It was the evening of October 14, 1978. As was my custom at the time, I was watching Saturday Night Live. I watched for the comedy. The typical SNL music act was usually someone who I might have read about but never heard. Tom Waits. Leon Redbone. Those types of acts. Once, I saw Eddie Money and following his appearance, his song “Baby Hold On” quickly became a pop hit, leaving me to hear it endlessly on the Top 40 radio of 1977. But that was atypical for SNL. Back then, their musical choices were decidedly non-commercial.
Never moreso than with the combo who had their first appearance on Saturday Night Live that weekend. I had not heard about DEVO previously, since they flew far under my immature musical radar, which hadn’t left the nest yet. Host Fred Willard introduced them and I was subjected to five guys in industrial yellow jumpsuits and they were playing the worst version of The Rolling Stones classic “Satisfaction” I’d ever heard! They moved like insect robots and used rhythms that sprawled far and away from the comforting 4/4 that made up 99.8% of the pop music I’d been exposed to for most of my life.
The lead singer had a guitar that was covered in boxes and switches and had an alien tone that was nothing like the “wicked” fuzztone of the Stones original. I really hadn’t seen or heard anything like it. My knee-jerk reaction was that this was the worst group I had ever seen in my entire life! The entire performance seemed calculated to alienate… which I guess is why by the time the performance was over as they ended cold on a dime, I had made the transition from offended to smitten!
This, I realized, was music for people like myself, who were proud to stand outside of society’s norms and make our own world instead of buckling under the enormous societal pressure to confirm. In the three minutes it took for them to deconstruct “Satisfaction,” I had run the gamut of responses from disdainful shock to incredulous admiration. Indeed, this was possibly the first time I’d ever been exposed to deconstructionalism in any way, shape, or form. I could now hardly wait for the band’s next song!
The next song was introduced by a film clip that seemed to take place in an apocalyptic setting [Akron, Ohio] and featured a band member and a strange general proclaiming a previously suppressed truth about mutants could now be told. Then inserts of neon letters spelling “DEVO” appeared and when it was over the action cut to the band live on stage playing their anthem, “Jocko Homo.” The band were back on stage in their yellow industrial HAZMAT suits twitching along to the even more outré meter used for this song!
Then, during the middle eight which featured the band giving a call and response about Ohio over a whacked out synthetic percussion hook, the band proceeded to strip down out of their jumpsuits and revealed similarly coordinated black shorts and t-shirts with knee and elbow pads. Then they began chanting their slogan over the churning rhythms.
“Are we not men – We are DEVO” – x 16
I ended that evening with the strongest desire to run right out and buy that album of theirs immediately. Given that I was a high school freshman without two nickels to rub together, this was easier said than done. Never had I experienced such a whiplash of feelings about anything in such a short amount of time. Fortunately, I had a great Christmas present from a friend that year, who bought me the 1st copy of this album I ever owned. This was also most certainly the first import of any kind in my record collection. It was hardly a Record Cell at that time seeing as how it was able to sit in two plastic letter sorting bins that were each just five inches long, sitting on the top of my chest of drawers in my room.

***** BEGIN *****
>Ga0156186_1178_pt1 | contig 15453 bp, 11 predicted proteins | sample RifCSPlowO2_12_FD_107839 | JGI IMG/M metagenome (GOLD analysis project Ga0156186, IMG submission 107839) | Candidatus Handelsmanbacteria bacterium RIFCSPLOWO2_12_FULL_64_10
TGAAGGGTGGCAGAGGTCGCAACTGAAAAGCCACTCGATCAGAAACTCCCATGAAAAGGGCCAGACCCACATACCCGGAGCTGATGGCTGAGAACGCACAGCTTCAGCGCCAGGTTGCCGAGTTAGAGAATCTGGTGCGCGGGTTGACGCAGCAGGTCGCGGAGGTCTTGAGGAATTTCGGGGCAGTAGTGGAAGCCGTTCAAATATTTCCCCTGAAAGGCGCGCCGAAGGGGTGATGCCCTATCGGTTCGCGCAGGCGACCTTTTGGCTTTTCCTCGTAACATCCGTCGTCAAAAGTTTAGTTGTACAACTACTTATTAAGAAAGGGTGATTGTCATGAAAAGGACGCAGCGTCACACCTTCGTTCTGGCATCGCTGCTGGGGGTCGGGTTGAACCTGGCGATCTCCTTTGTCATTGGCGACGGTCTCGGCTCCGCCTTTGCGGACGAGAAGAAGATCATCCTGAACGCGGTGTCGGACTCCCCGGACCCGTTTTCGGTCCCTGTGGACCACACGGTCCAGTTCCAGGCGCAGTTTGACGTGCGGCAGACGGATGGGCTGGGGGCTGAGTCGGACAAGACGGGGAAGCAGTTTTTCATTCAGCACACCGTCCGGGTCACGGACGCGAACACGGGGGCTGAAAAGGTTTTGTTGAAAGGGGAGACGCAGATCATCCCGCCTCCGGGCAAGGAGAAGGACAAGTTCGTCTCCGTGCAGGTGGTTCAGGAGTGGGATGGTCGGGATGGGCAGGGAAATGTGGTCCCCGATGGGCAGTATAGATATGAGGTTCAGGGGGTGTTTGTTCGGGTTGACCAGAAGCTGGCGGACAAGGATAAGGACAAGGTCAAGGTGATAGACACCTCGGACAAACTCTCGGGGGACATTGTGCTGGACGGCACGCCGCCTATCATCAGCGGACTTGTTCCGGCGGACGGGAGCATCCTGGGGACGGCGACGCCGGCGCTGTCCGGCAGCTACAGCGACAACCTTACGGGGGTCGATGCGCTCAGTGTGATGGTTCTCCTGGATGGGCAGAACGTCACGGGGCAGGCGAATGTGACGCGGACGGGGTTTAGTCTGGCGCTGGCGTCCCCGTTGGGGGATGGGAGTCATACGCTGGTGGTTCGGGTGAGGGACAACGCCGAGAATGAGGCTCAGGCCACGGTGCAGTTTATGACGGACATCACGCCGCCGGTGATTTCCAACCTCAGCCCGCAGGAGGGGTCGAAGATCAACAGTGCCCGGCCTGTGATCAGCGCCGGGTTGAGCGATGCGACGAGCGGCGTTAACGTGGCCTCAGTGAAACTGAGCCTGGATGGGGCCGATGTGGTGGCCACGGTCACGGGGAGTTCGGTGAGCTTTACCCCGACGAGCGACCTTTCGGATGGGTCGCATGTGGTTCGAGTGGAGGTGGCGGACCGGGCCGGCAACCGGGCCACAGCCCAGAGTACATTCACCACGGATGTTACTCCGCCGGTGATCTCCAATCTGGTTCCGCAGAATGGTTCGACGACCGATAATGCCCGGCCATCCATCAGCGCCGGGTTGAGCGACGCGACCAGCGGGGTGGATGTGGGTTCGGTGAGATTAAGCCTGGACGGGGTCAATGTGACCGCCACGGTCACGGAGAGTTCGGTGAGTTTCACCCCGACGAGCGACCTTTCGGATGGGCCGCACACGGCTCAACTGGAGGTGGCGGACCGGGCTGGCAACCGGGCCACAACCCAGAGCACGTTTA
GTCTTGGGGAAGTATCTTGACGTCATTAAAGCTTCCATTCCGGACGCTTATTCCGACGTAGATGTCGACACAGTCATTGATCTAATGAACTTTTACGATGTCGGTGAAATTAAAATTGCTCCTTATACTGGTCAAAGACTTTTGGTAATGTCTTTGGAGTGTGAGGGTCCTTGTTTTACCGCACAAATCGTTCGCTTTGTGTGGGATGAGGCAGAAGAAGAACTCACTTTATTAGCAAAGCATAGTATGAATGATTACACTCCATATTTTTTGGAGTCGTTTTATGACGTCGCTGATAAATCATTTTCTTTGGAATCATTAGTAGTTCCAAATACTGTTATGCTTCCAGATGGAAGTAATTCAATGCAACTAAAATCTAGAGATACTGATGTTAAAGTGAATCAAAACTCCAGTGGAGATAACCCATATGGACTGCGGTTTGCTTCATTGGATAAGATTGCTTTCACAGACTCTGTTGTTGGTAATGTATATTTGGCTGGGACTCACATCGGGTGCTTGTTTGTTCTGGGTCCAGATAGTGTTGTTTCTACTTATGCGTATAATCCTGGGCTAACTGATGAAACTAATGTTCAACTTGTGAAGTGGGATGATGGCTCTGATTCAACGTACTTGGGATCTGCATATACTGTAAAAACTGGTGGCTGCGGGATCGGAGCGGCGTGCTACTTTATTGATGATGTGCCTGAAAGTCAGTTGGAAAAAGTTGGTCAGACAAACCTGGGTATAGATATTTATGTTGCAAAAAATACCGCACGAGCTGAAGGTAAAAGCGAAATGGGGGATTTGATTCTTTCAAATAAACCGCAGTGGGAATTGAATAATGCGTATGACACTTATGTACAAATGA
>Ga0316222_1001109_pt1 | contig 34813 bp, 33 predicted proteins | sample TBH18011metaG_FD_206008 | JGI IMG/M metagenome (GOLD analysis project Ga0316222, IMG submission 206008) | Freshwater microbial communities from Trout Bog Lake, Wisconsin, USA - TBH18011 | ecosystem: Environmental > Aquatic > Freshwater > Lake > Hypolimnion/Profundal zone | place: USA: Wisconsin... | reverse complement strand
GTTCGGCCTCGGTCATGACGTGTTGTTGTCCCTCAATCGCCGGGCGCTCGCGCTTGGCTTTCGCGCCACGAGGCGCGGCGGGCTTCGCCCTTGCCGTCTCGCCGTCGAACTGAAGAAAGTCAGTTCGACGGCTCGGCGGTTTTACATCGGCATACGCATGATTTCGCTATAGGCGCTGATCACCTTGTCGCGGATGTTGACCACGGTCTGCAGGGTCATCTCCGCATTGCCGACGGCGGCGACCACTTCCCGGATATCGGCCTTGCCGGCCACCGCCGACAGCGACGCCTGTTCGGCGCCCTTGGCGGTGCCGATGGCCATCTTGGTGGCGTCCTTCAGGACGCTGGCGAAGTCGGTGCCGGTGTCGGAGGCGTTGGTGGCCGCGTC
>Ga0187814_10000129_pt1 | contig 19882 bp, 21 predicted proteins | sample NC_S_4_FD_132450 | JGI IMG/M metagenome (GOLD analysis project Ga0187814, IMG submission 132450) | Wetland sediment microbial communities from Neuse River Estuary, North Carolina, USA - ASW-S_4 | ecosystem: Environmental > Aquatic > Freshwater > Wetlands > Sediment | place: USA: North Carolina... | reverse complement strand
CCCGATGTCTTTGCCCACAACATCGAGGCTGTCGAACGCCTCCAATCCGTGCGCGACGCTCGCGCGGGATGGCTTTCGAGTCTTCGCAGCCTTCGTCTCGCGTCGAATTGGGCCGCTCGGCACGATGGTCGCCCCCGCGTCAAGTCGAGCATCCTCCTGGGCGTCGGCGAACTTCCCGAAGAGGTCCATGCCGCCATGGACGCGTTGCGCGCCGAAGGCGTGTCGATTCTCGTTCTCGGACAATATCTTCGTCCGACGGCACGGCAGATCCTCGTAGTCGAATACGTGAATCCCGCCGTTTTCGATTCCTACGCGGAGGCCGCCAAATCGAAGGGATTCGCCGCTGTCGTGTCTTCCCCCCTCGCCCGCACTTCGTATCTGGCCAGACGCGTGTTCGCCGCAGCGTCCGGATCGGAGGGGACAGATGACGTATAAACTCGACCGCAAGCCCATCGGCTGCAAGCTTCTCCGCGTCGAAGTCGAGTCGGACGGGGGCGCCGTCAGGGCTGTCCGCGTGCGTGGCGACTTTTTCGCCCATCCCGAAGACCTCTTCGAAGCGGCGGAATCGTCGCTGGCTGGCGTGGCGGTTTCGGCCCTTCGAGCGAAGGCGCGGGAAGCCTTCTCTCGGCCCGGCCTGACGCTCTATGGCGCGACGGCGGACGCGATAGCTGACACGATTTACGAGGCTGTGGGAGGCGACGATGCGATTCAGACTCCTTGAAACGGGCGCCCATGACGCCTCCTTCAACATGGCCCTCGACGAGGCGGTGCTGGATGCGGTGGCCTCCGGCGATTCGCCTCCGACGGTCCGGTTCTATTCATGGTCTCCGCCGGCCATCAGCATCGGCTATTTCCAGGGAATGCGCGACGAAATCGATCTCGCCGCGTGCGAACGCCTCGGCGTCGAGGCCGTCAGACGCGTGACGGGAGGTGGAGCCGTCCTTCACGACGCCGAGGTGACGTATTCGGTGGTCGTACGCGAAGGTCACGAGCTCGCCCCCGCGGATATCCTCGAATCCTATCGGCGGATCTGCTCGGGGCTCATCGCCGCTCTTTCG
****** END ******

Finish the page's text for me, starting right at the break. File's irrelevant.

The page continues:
This was my only version of the album for years, and it was a delightful watermelon red slice of vinyl. I bought the first Virgin CD of it in 1993, which was bundled with their second album on a twofer CD, but still with the same art I always had. It wasn’t until my wife bought me a copy of the US album several years later that I had the classic US artwork for this album. But if Talking Heads cover of “Take Me To The River” switched a bulb on over my head during the summer of 1978, the appearance of DEVO on my television a few months later had an even more galvanizing effect in my developing mind.
When I began to read about this “New Wave of rock and roll” in the [very] mainstream press that managed to reach my eyes shortly afterward, the names of DEVO and Talking Heads were always prominent and I made sure to note what other groups were associated with these upstarts. This seemed to be the emergence of people who were actually like me making rock music. Most rock stars seemed like the cretinous jocks who didn’t impress me in school. I didn’t know it at the time, but I would soon go from merely liking music to obsessing over it within a very short span. The positive feedback I wasn’t getting from my peer group or society was embedded within the grooves of these “New Wave” records that had managed to break out of the underground and reach my young ears.
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